I was fortunate enough to be based in the Higashiyama area just to the East of the centre - most of the sites of which are within walking distance of one another - though if you plan to cover the whole area, be warned that it is a very long day. I was even more fortunate in that I managed to find an old traditional-style house - complete with tatami floors, futons, a supremely narrow staircase, an outdoor bathroom in the courtyard and old-style shoes to wear to get out there - in which to stay (for all those interested, check out Hostel Haruya, Higashiyama branch - the staff were wonderful). While I definitely recommend checking out some of the main sites in the area, I also recommend just wondering - I found a number of my favourite places that way.

The raked gardens of Ginkaku-ji, also known as the Silver Pavilion - although it was never covered in silver.  A fairly popular site, it was nearly impossible to capture a picture without people in it. The alternating bands of gravel in the front are said to represent the waves on the lake or sea, and the cone in the background the stillness of Mount Fuji by contrast.

The delightful cemetery and pagoda atop a hill at Kurodani  Temple. This area was so peaceful, and the view of Kyoto from the top of the hill so nice that i could have happily stayed there all day. As an aside, any traveller to Kyoto can't help but notice that many of the temples in the area are surrounded by cemeteries - in complete contrast to the areas surrounding Shinto shrines. A quick question to one of the English speaking monks I encountered garnered me the answer that the dead are considered as sources of impurity (in the sense of cleanliness) in Shinto and that purity is important when approaching the Kami spirits for help or advice.
The beautiful moss-covered gate at the stunningly dilapidated Honen-in.  Established in 1680 , this extremely quiet temple was stumbled upon as I was wandering off the Path of Philosophy.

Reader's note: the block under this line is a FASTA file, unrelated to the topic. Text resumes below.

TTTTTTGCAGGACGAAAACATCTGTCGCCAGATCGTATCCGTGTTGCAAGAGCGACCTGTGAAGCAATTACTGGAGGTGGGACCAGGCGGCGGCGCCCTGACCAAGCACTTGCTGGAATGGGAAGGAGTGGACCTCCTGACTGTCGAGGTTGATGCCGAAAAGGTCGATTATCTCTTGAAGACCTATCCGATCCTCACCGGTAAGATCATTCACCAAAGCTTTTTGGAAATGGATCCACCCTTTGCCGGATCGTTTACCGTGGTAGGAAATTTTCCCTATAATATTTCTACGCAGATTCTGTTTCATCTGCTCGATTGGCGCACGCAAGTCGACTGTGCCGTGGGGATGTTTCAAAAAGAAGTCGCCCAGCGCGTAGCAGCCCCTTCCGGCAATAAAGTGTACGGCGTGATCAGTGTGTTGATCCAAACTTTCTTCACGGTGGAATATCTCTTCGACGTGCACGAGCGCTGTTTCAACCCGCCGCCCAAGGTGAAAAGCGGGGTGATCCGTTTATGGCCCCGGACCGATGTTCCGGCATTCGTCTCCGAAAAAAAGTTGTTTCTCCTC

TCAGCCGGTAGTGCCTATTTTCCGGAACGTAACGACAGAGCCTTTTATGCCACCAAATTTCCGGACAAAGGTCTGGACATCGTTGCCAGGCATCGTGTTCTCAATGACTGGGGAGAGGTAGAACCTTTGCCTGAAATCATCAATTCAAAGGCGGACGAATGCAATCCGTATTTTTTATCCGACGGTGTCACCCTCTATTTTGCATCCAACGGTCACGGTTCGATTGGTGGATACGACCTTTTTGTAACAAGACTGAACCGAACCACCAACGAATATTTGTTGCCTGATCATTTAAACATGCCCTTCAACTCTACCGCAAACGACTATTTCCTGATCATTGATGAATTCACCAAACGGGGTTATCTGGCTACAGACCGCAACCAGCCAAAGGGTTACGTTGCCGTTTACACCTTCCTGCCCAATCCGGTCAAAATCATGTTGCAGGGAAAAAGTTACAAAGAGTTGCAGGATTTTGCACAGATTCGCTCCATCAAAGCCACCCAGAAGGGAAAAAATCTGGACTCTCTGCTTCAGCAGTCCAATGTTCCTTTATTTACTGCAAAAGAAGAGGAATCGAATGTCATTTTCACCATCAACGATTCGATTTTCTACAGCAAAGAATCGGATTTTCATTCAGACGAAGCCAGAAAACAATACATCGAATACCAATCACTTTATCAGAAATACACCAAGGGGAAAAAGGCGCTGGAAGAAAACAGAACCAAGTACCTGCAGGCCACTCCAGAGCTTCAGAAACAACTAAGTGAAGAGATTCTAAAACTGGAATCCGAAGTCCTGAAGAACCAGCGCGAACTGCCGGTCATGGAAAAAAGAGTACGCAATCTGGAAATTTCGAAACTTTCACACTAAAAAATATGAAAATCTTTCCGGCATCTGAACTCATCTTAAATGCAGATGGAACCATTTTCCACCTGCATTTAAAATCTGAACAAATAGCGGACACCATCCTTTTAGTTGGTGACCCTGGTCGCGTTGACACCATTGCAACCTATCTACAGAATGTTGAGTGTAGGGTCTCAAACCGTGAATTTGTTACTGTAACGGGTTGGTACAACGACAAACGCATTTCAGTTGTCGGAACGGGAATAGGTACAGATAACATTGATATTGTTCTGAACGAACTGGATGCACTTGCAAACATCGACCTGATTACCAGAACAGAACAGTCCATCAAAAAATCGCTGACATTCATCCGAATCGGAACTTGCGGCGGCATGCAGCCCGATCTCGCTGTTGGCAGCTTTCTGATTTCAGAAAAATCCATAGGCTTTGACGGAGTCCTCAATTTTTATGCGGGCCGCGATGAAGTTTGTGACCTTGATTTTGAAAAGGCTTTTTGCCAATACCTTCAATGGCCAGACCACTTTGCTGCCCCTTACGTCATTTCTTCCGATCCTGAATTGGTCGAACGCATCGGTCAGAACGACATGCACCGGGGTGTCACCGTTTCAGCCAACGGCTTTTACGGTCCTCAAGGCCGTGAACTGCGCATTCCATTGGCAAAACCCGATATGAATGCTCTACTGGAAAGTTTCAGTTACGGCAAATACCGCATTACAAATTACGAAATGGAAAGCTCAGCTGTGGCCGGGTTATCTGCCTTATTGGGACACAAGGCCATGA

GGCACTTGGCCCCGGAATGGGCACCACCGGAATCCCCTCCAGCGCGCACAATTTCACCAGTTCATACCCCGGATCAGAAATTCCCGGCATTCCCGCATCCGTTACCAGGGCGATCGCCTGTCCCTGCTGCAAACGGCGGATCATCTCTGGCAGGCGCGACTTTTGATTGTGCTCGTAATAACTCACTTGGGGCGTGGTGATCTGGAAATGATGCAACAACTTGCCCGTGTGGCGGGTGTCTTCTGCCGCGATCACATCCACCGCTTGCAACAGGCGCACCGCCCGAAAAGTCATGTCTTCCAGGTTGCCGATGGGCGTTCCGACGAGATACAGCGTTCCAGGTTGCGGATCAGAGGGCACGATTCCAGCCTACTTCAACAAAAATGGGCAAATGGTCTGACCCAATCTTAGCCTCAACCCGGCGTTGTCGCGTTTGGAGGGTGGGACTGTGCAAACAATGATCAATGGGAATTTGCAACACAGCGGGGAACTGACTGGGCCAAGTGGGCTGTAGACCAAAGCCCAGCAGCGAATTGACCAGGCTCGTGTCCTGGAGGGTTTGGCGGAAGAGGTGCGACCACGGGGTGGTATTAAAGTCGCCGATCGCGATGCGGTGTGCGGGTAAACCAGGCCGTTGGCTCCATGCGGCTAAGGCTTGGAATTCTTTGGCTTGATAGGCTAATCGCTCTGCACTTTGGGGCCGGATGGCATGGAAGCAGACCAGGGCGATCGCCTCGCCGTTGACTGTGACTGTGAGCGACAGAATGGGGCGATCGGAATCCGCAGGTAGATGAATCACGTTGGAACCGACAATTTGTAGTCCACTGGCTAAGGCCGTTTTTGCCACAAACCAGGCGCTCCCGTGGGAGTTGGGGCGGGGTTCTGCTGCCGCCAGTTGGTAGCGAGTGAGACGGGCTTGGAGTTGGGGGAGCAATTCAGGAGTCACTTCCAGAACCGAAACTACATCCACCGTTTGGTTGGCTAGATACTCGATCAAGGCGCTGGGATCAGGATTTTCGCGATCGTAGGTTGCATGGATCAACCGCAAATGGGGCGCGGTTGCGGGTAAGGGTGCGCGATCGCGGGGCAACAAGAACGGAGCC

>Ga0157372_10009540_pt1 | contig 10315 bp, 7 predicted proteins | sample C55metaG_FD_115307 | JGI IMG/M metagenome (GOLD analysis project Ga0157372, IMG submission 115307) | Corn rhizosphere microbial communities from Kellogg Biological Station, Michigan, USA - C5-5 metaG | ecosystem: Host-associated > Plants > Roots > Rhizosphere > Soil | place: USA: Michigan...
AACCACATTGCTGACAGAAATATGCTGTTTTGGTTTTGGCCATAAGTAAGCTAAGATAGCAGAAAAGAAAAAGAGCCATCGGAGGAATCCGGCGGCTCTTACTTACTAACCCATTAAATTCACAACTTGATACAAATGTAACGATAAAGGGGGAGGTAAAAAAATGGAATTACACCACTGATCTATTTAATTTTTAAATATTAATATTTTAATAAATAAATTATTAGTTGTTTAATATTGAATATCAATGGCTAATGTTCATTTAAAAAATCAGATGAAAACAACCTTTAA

The garden and Japanese style water-chain at Reikan-ji - another of the temples that I accidentally stumbled upon while ranging of the established Path.

Some of the painted screens on display at Reikan-ji. Although these are lovely, they  are nothing in comparison to those in Ninomaru Palace.

A traditional Japanese water drainage system, ensuring that temple roofs are not overwhelmed by the rain.

Yoshida-jinja. Located on a small mountainous hill in the northern Higashiyama  area, I stumbles across this one when I saw a red torii (Shinto gate) on a path leading to a wooded area while wondering lost in the back streets of Kyoto - streets which themselves are quite fascinating as they are filled with old-style houses.

Yasui Kompiragu, another of the shrines I stumbled across, this one located at the south end of the Gion district, northwest of Kiyomizu-dera. Hidden in the backstreets and announced only by stone torii opening on to the road, when I first wandered up to the temple I was greeted by the sight of people in full business attire bowing, crawling through the hole, bowing once more and coming back through before pinning their prayers onto the rock. Interestingly, when asked why this was done I could get no straight answer, seems the sanctuary is linked to everything from traffic to health to riches and marriage. Research on the net in English seems to suggest that passing through once should bring about a good relationship, and twice a good divorce. Research in french on the other hand, links the shrine, supposedly established in 656, back to health and the curing of epidemics. I'm hoping someone who speaks Japanese will eventually be able to clear this up for me!
One of my absolute favourite sites, and one I definitely suggest checking out is Yasaka Shrine in central Higashiyama. It's always free and always open, borders on Maruyama Park, is beautiful both night and day and always seems to have a steady stream of people passing through to throw a coin, ring the bell and provide the ritual two bows and two claps to cement their requests - be warned that if you also plan to ask something of the kami being worshiped, you should probably make sure that you purify yourself first. This involves first washing the left, then the right hand, and then rinsing your mouth. There are always nicely decorated basins with running water at which to do this - just don't make my mistake and poor your used water in with the clean! Another of my favourites was Kiyomizu-dera, or Kiyomizu Temple. Built into the side of a mountain a kilometer or so south of Yasaka Shrine, there is a reason this is one of the UNESCO sites (and only 300yen as well!). Just to the left of the Kiyumizu-dera entrance lies Tainai-meguri which offers possibly one of the coolest experiences in Kyoto as you descend into a pitch black cave to be reborn (100yen suggested donation, try to go down when you can be alone). The area between Yasaka Shrine and Kiyumizu-dera is also worth a wander - if not more than one. Filled with narrow lanes and shop sellers offering up a taste of their treats, it's here that you are most likely to encounter those who have paid to be dressed as geisha for the day.